Figure thumbnail gr1
      Fig 1Three-dimensional (3D) display of the traced lumen contours of the abdominal aortic aneurysm (AAA) proximal neck for the demonstration data set. The branch vessel origin locations are displayed as spheres.
      Figure thumbnail gr2
      Fig 2Fenestration template computer-assisted design model. The lumen contours shown in were converted to a solid model format compatible with a three-dimensional (3D) printer. A, Polygon model of the aneurysm proximal neck. B, Combined display of the proximal neck model and cylinders at each of the branch vessel origins. The cylinder diameters are set to match the branch vessel opening diameters as measured from the original computed tomography (CT) images. SMA, Superior mesenteric artery. C, The result of the Boolean difference between the proximal neck object and each cylinder is a hole in the aorta model at the location of each of the branch vessel origins.
      Figure thumbnail gr3
      Fig 3Three-dimensional (3D)-printed fenestration template. A, Computer model of the template. B, Solid printed model of the template created using a stereolithography 3D printer with clear resin. C, An endovascular graft inserted in the template.
      We use custom software developed at the University of Washington Cardiovascular Research and Training Center to outline the aorta in a patient's CT image data set.
      • Legget M.E.
      • Leotta D.F.
      • Bolson E.L.
      • McDonald J.A.
      • Martin R.W.
      • Li X.N.
      • et al.
      System for quantitative three dimensional echocardiography of the left ventricle based on a magnetic field position and orientation sensing system.
      • Causey M.W.
      • Jayaraj A.
      • Leotta D.F.
      • Paun M.
      • Beach K.W.
      • Kohler T.R.
      • et al.
      Three-dimensional ultrasonography measurements after endovascular aneurysm repair.
      The aorta lumen is manually traced, and point markers are placed at specific 3D locations to indicate the origins of the branch vessels (Fig 1).
      Next, custom software
      • Leotta D.F.
      • Primozich J.F.
      • Beach K.W.
      • Bergelin R.O.
      • Strandness Jr., D.E.
      Serial measurement of cross-sectional area in peripheral vein grafts using three-dimensional ultrasound.
      developed in the MATLAB programming environment (The MathWorks, Natick, Mass) is used to convert the lumen outlines into a computer model that defines a sleeve whose inner surface represents the aorta lumen (Fig 2, A). The holes at the locations of the branch vessels are created by first constructing cylindrical objects in 3D space that are centered at the branch origin points (Fig 2, B). Rhinoceros 5 computer-aided design software (Robert McNeel & Associates, Seattle, Wash) is then used to subtract the sections of the aorta mesh that are intersected by the cylinders, effectively “punching holes” in the aorta mesh model. The result is a computer mesh model with openings at the branch vessel origin locations (Fig 2, C).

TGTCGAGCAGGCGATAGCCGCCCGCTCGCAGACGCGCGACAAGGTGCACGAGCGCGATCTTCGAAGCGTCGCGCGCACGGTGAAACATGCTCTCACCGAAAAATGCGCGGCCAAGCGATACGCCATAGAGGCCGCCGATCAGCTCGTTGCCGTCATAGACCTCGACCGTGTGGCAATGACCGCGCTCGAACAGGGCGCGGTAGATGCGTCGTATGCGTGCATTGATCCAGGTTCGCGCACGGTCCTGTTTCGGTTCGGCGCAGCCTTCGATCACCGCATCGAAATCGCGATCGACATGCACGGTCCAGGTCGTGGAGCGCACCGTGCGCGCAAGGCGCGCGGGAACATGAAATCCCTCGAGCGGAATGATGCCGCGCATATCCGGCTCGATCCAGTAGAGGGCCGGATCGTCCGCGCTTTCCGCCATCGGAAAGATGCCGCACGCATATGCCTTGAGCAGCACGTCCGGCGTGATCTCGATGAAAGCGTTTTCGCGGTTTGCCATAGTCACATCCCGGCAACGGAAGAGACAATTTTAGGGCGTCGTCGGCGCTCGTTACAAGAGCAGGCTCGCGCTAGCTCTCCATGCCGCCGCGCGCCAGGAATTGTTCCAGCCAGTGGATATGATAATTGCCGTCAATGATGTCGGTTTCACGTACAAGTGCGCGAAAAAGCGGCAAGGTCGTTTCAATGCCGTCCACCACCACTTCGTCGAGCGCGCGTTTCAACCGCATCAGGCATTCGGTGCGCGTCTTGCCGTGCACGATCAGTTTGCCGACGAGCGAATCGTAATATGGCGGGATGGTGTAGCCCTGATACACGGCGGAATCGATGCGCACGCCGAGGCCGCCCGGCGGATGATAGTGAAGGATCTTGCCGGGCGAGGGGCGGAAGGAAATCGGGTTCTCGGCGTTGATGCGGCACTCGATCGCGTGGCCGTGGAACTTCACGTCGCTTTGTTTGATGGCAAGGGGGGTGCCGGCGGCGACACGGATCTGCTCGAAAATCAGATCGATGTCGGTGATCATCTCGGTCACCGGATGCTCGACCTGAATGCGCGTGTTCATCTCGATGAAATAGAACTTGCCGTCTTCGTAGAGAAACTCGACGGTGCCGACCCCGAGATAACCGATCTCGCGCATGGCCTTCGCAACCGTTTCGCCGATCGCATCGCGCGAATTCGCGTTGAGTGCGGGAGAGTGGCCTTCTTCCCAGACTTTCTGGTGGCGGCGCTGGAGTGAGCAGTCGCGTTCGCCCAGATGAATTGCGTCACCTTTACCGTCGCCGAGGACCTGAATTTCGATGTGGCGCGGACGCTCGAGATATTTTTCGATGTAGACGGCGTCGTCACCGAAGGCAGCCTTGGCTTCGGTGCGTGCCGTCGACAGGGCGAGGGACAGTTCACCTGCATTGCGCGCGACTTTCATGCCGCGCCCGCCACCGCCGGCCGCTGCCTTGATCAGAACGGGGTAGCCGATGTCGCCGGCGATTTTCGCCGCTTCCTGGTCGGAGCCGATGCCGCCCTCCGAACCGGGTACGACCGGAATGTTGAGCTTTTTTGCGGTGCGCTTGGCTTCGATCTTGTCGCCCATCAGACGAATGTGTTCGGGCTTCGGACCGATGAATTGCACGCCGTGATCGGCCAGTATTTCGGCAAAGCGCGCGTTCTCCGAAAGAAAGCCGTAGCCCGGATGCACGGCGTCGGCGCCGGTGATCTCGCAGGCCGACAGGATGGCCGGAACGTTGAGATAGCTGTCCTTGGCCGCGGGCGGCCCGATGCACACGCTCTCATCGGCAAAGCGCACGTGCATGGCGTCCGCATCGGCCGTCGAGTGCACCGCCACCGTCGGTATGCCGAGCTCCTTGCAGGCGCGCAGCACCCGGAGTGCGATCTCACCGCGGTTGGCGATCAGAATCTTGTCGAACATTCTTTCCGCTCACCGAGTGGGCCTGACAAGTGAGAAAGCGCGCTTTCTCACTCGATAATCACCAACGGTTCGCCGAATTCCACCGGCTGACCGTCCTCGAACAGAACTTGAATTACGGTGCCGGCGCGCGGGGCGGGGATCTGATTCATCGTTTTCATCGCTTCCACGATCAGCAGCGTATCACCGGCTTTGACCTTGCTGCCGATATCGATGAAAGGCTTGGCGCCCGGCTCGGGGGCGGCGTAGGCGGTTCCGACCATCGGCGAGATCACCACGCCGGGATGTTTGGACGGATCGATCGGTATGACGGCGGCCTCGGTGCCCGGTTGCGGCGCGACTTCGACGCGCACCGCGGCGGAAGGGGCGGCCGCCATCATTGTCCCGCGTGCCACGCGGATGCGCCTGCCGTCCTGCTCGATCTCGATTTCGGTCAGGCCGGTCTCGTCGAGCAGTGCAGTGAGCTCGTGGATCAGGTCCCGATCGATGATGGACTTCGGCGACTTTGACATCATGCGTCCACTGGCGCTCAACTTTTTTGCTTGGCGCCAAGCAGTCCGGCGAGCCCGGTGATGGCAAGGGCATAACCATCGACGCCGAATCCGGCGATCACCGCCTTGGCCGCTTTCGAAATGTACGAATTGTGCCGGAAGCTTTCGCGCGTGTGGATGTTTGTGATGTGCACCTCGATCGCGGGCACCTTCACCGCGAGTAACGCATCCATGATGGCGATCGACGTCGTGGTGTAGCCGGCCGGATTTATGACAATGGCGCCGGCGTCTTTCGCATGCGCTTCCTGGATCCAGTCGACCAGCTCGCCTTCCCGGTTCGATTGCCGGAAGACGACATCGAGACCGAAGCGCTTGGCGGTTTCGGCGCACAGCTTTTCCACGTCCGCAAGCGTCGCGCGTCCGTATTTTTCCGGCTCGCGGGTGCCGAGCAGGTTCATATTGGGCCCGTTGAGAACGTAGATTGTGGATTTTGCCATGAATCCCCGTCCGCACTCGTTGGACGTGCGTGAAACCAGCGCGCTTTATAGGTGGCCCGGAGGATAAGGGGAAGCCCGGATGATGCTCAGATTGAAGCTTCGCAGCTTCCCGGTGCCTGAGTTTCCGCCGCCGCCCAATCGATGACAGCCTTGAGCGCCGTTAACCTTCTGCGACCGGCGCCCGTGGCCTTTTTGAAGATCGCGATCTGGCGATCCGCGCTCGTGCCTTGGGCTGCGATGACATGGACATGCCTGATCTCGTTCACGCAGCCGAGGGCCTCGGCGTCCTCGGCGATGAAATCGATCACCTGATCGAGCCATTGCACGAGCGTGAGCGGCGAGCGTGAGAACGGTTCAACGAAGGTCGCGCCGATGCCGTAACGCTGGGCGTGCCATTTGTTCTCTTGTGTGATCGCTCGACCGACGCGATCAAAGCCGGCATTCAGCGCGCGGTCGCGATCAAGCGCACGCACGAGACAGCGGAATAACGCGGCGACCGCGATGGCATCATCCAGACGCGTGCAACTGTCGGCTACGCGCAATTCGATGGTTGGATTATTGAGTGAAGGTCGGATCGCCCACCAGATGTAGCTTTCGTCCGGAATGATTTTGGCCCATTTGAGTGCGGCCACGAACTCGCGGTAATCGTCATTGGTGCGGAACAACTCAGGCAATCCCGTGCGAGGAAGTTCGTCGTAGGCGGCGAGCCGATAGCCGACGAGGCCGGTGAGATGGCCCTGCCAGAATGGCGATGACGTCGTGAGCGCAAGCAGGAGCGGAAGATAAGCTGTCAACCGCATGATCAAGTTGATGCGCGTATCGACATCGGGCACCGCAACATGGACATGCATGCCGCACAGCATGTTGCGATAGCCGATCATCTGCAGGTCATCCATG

Finally, a stereolithography 3D printer (4D Parts Direct, Broadview Heights, Ohio) is used to produce a clear rigid sleeve that includes holes placed precisely at the locations of the branch vessels (Fig 3). The clear printing material allows visualization of the stent struts during positioning of the graft in the template (Fig 3, C).
      Our template-based fenestration procedure was validated by deploying a custom fenestrated graft in an aorta phantom. The phantom was created by embedding a commercially available flexible AAA model (Aortic Aneurysm 1808-2; Pacific Research Laboratories, Vashon Island, Wash) in an agar block (Fig 4, A and B). The phantom was scanned by CT (Fig 4, C), and a template was designed and printed to match the four branch vessels. This custom template was used to create fenestrations in a standard Zenith Flex endovascular graft (Cook Medical, Bloomington, Ind). The sleeve was slipped over the unsheathed graft and rotated to optimize the positions of the holes relative to the stent struts. The locations of the openings were marked with a pen (Fig 5, A), and the fenestrations were cut with an electrocautery device after the sleeve was removed (Fig 5, B). The graft was resheathed and then deployed in the phantom under visual guidance using alignment of the simulated celiac artery and superior mesenteric artery origins for reference.
      Figure thumbnail gr4
      Fig 4Phantom for fenestration template validation. A, An off-the-shelf model of an abdominal aortic aneurysm (AAA) that includes the renal arteries. B, Tubes were attached to the AAA phantom to represent the celiac artery and the superior mesenteric artery, and the phantom was embedded in agar in a plastic container. C, The phantom was imaged with a standard computed tomography (CT) scanner.